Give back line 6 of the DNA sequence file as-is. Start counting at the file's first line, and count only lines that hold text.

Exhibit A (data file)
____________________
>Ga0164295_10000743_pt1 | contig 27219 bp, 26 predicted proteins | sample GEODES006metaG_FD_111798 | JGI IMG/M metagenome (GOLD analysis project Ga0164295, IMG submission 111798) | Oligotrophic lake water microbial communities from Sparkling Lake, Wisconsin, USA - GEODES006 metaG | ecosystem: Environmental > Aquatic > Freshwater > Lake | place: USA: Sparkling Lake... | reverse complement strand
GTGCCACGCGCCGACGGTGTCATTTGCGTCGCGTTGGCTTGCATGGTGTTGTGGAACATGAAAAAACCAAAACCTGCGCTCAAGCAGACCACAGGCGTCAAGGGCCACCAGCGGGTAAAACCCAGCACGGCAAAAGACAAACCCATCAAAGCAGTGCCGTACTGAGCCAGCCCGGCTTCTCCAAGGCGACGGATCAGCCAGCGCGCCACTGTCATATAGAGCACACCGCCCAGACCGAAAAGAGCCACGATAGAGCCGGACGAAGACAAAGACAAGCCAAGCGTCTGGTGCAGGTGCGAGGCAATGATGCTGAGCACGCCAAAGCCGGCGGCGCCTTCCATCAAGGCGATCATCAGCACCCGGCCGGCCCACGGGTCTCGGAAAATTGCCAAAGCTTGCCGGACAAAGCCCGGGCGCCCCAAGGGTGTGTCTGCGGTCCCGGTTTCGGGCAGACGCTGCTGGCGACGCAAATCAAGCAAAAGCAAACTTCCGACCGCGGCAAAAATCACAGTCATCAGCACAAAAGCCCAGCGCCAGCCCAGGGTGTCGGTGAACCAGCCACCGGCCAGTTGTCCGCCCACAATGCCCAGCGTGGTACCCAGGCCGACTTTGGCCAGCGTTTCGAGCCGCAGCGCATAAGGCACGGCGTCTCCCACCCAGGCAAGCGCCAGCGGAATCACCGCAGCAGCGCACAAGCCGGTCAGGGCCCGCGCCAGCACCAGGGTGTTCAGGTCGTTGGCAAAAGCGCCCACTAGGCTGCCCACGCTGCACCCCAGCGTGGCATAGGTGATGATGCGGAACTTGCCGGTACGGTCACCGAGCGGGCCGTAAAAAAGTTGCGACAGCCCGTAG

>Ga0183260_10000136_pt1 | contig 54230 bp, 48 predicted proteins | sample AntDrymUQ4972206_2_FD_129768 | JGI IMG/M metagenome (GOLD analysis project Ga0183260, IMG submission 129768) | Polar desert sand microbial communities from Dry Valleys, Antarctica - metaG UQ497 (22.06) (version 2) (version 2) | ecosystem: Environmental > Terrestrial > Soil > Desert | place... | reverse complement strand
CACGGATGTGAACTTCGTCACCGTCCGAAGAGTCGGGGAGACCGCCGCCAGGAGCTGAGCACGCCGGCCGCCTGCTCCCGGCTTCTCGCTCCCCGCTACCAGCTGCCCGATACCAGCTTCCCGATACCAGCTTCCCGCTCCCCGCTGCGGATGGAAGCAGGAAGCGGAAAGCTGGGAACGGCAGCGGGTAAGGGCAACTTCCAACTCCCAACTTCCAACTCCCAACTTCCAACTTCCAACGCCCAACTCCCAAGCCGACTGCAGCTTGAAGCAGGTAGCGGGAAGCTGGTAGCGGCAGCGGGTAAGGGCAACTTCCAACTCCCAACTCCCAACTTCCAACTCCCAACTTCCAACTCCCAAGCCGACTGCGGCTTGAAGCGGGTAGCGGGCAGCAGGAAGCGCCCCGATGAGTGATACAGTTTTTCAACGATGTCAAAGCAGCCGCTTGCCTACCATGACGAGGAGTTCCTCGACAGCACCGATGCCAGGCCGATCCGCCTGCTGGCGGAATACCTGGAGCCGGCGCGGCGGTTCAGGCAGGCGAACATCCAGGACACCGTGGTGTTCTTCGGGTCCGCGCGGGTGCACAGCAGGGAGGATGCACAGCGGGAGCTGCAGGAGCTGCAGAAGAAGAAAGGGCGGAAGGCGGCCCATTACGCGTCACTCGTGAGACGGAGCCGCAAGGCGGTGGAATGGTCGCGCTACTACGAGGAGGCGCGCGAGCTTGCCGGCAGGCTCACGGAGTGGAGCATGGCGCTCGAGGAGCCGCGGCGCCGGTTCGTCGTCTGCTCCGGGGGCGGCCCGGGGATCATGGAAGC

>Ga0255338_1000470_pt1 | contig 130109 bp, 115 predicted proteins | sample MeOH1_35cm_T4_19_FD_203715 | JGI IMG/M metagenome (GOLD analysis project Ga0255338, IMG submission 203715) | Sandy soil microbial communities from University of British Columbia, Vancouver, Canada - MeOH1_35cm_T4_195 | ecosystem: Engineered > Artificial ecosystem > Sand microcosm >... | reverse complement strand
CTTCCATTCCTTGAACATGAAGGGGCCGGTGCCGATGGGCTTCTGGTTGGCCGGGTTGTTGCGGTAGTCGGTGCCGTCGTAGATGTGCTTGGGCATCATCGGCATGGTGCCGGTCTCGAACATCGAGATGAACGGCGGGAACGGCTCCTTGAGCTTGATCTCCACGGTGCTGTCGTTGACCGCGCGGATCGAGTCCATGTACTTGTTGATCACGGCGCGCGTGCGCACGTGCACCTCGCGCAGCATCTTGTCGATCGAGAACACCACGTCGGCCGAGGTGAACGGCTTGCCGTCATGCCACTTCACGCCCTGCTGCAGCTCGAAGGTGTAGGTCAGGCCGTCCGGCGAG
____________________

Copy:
CTTCCATTCCTTGAACATGAAGGGGCCGGTGCCGATGGGCTTCTGGTTGGCCGGGTTGTTGCGGTAGTCGGTGCCGTCGTAGATGTGCTTGGGCATCATCGGCATGGTGCCGGTCTCGAACATCGAGATGAACGGCGGGAACGGCTCCTTGAGCTTGATCTCCACGGTGCTGTCGTTGACCGCGCGGATCGAGTCCATGTACTTGTTGATCACGGCGCGCGTGCGCACGTGCACCTCGCGCAGCATCTTGTCGATCGAGAACACCACGTCGGCCGAGGTGAACGGCTTGCCGTCATGCCACTTCACGCCCTGCTGCAGCTCGAAGGTGTAGGTCAGGCCGTCCGGCGAG